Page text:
What did you do as soon as you finished uni?


#1

Career-wise, and in terms of moving out.

Potentially SSP

I haven’t even graduated yet and I’m already worried. Even though I’m over the moon to have got a 2:1* (considering I did badly in 2nd year and spent most of uni feeling anxious/paranoid/isolated), I don’t actually have a clue what I want to do (something English-related/Politics related I guess, but I don’t know what specifically, or even if I want to do that, should’ve figured this out earlier etc.). Also I didn’t do much extra-curricular at uni (unless campaigning for the Labour society in the 2015 election counts? Or do you need some actual role for it to count as something?), not compared to some people anyway. I’ve been working part-time as a teacher assistant for nearly a year (which sort of complements the degree as it’s teaching English), although technically I haven’t been at uni during this time (I’ve been an external student living at home), so it’s not really “something I did when I was at university” (or is it?) which is what employers are looking for (because it’s where I live, which is miles away from the uni).

Basically I’m starting to crap myself because I’m fairly broke, doing a part-time job I don’t make much money from (because I spend basically half of it getting there), I can’t drive and I live in the middle of nowhere (and I’m not sure I can really cope living here for much longer). I really want to use the uni’s careers services but it’s in Birmingham which is expensive to travel to from where I am (Oxford). And then there’s others things, e.g. even if I get an interview for a job in the location I want to work in/move to, I might not be able to afford to actually get to the interview…

*Also I’m a bit concerned about something someone said here, who said he studied the same subject and got the same classification, and found that his degree was ‘useless after 6 months’ and ended up ‘having to spend years studying something else’. Does that mean I have to find a really good graduate job as soon as possible, and if I don’t in 6 months time, otherwise I’m screwed and my degree will be suddenly be worth less? I thought a degree stayed with you on paper forever…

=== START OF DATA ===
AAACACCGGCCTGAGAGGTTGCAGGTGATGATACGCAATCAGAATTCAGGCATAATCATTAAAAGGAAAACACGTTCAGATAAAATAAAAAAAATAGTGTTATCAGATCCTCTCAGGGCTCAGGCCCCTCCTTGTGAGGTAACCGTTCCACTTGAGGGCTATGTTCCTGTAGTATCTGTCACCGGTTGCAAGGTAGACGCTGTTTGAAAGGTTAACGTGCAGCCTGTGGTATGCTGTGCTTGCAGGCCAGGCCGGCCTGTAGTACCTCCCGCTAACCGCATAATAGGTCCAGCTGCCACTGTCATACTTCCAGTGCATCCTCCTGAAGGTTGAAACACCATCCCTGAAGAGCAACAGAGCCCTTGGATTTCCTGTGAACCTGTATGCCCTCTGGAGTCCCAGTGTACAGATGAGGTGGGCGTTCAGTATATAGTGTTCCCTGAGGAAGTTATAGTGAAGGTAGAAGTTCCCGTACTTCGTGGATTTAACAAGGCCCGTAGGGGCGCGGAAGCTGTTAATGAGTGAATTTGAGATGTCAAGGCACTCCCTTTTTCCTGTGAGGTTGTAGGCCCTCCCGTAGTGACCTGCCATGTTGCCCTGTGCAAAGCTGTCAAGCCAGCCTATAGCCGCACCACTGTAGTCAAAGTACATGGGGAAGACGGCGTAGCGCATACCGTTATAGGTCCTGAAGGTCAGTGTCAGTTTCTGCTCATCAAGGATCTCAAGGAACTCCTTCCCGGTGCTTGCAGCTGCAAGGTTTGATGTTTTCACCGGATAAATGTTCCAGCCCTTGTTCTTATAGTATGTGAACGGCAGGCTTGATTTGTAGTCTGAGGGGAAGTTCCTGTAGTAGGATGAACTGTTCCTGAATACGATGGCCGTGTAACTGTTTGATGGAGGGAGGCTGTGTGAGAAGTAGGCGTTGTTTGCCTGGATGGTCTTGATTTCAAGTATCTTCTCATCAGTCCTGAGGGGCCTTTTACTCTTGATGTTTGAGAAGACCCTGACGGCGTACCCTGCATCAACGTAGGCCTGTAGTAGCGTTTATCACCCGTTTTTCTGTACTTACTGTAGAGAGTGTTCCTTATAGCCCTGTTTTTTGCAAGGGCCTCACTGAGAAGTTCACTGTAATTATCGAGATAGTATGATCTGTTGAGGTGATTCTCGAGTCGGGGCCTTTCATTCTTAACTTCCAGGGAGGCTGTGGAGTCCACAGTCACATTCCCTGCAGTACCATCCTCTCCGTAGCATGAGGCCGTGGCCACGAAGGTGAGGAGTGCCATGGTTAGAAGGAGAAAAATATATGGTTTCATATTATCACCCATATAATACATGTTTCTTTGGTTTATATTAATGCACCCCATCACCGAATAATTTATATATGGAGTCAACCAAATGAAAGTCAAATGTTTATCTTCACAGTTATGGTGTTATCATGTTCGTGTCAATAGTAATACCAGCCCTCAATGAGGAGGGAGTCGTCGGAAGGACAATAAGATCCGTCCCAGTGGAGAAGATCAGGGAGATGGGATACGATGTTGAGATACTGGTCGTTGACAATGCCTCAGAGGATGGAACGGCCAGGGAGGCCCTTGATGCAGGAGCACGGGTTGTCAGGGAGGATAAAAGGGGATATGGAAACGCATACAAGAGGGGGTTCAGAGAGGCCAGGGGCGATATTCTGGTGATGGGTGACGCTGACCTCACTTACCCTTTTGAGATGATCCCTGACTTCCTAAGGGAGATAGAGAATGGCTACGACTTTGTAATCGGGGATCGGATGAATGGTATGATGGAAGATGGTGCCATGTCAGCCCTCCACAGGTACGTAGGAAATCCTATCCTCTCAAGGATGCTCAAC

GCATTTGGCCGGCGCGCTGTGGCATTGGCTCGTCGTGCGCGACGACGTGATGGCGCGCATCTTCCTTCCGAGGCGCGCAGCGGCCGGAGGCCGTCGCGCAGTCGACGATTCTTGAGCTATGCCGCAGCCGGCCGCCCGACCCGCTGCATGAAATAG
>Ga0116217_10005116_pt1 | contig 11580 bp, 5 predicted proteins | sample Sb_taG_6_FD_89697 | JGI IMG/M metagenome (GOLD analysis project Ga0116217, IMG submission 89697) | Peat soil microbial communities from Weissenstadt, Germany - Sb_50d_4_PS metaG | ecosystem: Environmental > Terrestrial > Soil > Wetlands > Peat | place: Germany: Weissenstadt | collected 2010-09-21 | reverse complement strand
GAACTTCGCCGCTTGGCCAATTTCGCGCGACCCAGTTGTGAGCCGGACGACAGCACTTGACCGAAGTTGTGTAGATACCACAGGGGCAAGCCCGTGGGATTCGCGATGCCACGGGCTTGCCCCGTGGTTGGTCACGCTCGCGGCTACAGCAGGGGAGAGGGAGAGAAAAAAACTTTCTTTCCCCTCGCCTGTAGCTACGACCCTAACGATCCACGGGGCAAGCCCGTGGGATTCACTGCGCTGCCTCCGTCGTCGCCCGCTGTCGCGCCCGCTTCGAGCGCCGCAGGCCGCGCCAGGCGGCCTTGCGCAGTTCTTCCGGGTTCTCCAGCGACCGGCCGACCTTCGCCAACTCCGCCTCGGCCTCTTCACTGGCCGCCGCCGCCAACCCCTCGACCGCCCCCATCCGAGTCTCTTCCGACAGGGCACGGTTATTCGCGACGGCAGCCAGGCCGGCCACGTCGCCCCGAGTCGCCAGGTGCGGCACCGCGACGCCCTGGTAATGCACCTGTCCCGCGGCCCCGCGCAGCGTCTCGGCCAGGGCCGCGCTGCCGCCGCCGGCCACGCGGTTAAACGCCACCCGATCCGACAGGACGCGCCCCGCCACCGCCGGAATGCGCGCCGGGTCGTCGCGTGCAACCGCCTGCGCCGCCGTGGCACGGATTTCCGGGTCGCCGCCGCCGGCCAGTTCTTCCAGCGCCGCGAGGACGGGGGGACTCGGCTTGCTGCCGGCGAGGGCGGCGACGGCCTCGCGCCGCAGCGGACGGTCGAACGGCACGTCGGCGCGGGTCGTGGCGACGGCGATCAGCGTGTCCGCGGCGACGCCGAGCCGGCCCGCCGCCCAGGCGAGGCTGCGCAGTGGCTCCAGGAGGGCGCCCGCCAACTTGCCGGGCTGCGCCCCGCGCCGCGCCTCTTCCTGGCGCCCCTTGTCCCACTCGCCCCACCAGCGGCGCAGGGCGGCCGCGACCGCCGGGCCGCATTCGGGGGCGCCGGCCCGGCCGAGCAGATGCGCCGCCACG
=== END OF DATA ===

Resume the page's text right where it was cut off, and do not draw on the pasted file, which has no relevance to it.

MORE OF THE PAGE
Sorry if this doesn’t make sense I’ve had no sleep at all (today’s gonna be super shit lol)


#2

Started a job the day I graduated.

I’d already moved into a flat before then.


#3

Signed up to an industry specific agency the day after my last exam, got an interview two days later and started the job the following week. Had moved out before starting uni.

Retrospectively it would’ve been nice to have more time off but i was poor as fuck


#4

i applied for jobs and luckily got one, thing is that was 15 years ago and things have changed since then.

you have an advantage on a lot of graduates in that you have that work experience which not a lot of others will. you need to really highlight that on applications and link the skills employers list to the ones you have gained doing TAing.

Not a lot of people really know what they want to do at 22 so don’t panic!

Can you ring and have a telephone or online consultation with your university? i know a lot of uni’s offer this kind of thing.

Remeber if you get a job it’s not going to be something you are stuck with for life, think of every job as a stepping stone to where you really want to get to!


#5

Moved back in with my parents for about three years while I pissed around managing betting shops, going back to university and working in call centres.


#6

Moved back to my dad’s and worked at the royal mail for 6 months before landing a sweet minimum wage job in London.


#7

I was fortunate and blagged a job near the start of my final term to start in the September. So had a chilled summer, found a flat in that London, and had a nice couple of months with my soul before selling it.